January 12th of every year is observed as James Bedford day. James Bedford was the first man whose body was cryopreserved after his legal death.
And here I was thinking that Applied Cryogenics, the place where Fry gets himself frozen in Futurama was just good fiction.
We’ve all heard the rumour that Walt Disney’s body has been cryogenically frozen and buried deep beneath the Pirates of the Caribbean ride at Disneyland in Anaheim, California, awaiting the day and age when human ingenuity is able to successfully reanimate his body with his memories intact. But what most of us didn’t know is that there are companies that already provide these services – with some riders.
Given the public fascination with whole-body preservation after death, it’s perplexing as to why there aren’t a ton of articles on this service yet. For something of this magnitude, there should’ve been at least 20 BuzzFeed articles and 100 WikiHow articles, at least, on topics ranging from “What type of Cryopreservation is best for you?”, “Why you should enrol for cryopreservation yesterday” and “Go to sleep now and wake up in the future”, with maybe a coupon code included (CRYO10) that will get you a 10% discount on checkout.
So I went to do some digging.
Firstly, what is Cryonics
From Alcor’s website:
Cryonics is an effort to save lives by using temperatures so cold that a person beyond help by today’s medicine can be preserved for decades or centuries until a future medical technology can restore that person to full health.
Cryonics sounds like science fiction, but is based on modern science. It’s an experiment in the most literal sense of the word. The question you have to ask yourself is this: would you rather be in the experimental group, or the control group?
They have pretty good justifications too.
They argue that we routinely freeze and preserve human embryos at temperatures that stop the chemistry of life. There have been cases where adult humans have had their vital organs frozen for up to an hour and still survived. They go on to make the claim that life is a particular structure of matter and can be stopped and restarted as long as this structure is preserved.
It’s not freezing, it’s vitrification
When water becomes solid it is said to be “vitrified” and that is what they’re doing here. Freezing your organs is a no-go as the organs simply don’t function as before when thawed. By adding cryoprotectants, tissues are cooled to very low temperature with no ice formation. Consequently, there is no damage to the cells as there is no ice formed in the first place.
Next, they are hoping that nanotechnology will sufficiently advance to such a stage that nanomedicine will be able to repair tissue damage, rebuild any deformed cell structure and recover basic brain structure encoding memory and personality. Because what is a person without their memories and personality?
For an experimental, really out-there service, you’d be forgiven for thinking the cost is highly prohibitive.
But here’s the shocker. While still somewhat prohibitve, Alcor’s website lists the price for Whole-body cryopreservation at $200,000. This is the minimum required funding. Part of it, about $115,000, goes to the Patients Care Trust, a fund set up to make sure your service is not cancelled because you couldn’t pay the refrigerator bills.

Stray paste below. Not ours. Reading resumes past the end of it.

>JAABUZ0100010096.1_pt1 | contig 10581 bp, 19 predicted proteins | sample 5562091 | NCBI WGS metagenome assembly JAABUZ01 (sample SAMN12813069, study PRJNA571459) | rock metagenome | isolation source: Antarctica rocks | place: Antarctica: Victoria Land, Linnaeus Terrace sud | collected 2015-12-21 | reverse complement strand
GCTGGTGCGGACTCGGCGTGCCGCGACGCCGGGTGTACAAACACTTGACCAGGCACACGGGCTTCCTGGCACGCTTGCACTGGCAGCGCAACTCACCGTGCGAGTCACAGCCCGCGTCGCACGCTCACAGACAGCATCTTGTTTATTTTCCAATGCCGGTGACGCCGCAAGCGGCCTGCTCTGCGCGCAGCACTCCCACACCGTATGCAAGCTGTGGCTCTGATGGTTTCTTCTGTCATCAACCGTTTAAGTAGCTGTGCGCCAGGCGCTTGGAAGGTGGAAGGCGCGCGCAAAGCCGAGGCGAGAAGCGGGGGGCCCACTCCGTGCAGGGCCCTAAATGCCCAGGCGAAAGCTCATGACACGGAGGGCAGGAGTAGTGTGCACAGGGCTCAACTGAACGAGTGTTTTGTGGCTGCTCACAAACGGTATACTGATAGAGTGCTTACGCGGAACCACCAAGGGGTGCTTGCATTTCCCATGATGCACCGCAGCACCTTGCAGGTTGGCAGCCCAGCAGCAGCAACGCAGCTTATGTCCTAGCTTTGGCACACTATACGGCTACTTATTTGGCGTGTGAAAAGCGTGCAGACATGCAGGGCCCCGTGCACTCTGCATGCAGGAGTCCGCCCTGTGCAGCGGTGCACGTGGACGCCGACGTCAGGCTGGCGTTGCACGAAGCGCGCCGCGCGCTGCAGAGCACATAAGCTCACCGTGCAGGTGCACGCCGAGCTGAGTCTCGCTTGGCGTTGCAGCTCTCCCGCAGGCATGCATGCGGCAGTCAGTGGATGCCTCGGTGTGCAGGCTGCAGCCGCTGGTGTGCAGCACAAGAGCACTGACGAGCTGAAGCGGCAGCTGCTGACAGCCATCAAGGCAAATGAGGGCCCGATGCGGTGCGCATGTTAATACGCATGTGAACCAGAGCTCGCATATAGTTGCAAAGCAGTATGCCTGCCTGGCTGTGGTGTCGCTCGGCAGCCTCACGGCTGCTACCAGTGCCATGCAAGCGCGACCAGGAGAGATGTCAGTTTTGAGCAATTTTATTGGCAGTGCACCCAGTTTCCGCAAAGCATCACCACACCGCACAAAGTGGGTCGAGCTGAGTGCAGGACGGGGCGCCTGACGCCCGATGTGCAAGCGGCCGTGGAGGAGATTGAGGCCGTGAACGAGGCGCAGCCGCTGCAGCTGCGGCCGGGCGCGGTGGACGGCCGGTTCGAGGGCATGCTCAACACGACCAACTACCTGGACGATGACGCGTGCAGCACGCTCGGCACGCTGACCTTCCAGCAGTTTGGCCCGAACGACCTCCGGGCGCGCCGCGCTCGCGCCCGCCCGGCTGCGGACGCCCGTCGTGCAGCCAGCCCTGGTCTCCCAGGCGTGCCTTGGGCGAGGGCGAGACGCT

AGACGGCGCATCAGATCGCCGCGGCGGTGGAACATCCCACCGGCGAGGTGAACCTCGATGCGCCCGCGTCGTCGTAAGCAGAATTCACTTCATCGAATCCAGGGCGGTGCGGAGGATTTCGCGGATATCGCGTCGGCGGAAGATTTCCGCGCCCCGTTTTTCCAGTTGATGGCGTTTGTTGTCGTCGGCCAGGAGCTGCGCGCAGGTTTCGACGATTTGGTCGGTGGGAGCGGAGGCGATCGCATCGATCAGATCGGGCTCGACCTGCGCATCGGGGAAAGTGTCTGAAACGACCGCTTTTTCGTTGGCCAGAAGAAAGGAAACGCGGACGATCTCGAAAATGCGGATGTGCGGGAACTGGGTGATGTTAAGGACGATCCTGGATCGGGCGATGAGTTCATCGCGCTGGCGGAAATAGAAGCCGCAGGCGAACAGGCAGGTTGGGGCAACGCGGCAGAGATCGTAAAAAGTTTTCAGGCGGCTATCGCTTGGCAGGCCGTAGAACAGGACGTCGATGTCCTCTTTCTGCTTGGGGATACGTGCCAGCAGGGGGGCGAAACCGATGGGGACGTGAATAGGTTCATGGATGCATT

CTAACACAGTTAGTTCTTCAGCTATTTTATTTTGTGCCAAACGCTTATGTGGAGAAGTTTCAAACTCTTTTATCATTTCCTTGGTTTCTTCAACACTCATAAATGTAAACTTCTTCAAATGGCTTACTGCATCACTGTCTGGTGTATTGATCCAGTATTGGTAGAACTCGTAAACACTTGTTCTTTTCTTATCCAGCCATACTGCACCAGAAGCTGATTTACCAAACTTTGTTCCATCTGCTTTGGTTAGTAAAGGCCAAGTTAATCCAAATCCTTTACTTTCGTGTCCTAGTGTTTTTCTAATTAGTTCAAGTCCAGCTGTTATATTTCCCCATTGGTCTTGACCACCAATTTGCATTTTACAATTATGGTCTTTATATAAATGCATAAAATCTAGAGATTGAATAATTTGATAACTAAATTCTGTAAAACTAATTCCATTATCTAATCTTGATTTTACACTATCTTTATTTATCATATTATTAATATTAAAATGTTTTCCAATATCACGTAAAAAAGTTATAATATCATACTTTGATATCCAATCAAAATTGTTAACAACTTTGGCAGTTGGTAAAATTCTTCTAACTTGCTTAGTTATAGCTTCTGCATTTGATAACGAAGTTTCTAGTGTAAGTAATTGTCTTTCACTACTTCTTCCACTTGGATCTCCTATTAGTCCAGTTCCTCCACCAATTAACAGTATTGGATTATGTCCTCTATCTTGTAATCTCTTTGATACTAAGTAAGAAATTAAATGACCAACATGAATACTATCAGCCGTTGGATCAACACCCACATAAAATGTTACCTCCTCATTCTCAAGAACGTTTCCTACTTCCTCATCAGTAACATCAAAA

On the other hand, if you decide to go the Neurocryopreservation route- where only your brain is transferred into the future with hopes that medical science can build you a new body – it will only set you back by $80,000.
At the outset, everything seems to be planned well. All possible worst case scenarios are taken into consideration and Alcor seems to have an action plan for them all. And there are numerous clients who have signed up for their services as well. A client also did and AMA on Reddit.
Both Alcor and the Cryonics Institute have extensive resources on their website explaining what it is they do and what are the risks associated with it. I went though some of it and think I’ll pass. I just don’t have the budget right now.
The Bigfoot What Now?
You must be thinking that the people who opt for this will have their body stored in some kind of big thermos-like container. And you will be right. Alcor patients are stored in a big thermos-like container called The Bigfoot Dewar. Basically a more advanced Dewar flask. The coolant used is liquid nitrogen. Liquid nitrogen will easily boil off. To prevent this, they are stored upside down. In case liquid nitrogen boils off, this will give you 6 months time till your head is exposed as well.
What about all the other one million things that can go wrong along the way? As all things in life, you simply cannot plan for everything. But at least this way there is a chance, a very small chance, that you will wake up in a 2120.
Given the current rate of global warming this might not be a good idea.
Should you go the Cryonics way?
Well, why not? What’s there to lose? If you’re well off and can afford to spend the money, you should. Even if it’s not successful, you will at least serve as a guinea pig. And maybe, your sacrifice might mean that Cryonics will go mainstream and make the process more pocket friendly for the rest of us.
Imagine a world with flying cars and virtual sex slaves. If that’s not your cup of tea, how about a vacation to the moon or an actual AR video game? Just 10 years ago, I was showing off my Motorola flip phone with its sleek design and sexy form factor. Now, I have a VR-capable PC with more than respectable specs and I use it to torture myself playing Resident Evil. The future isn’t far away where I can immerse myself in a simulation without a headset and still see zombies around me. I’m scared and excited by this future.
At least it worked out for Fry. I recommend it. Use the coupon code SUCKER69 at checkout.
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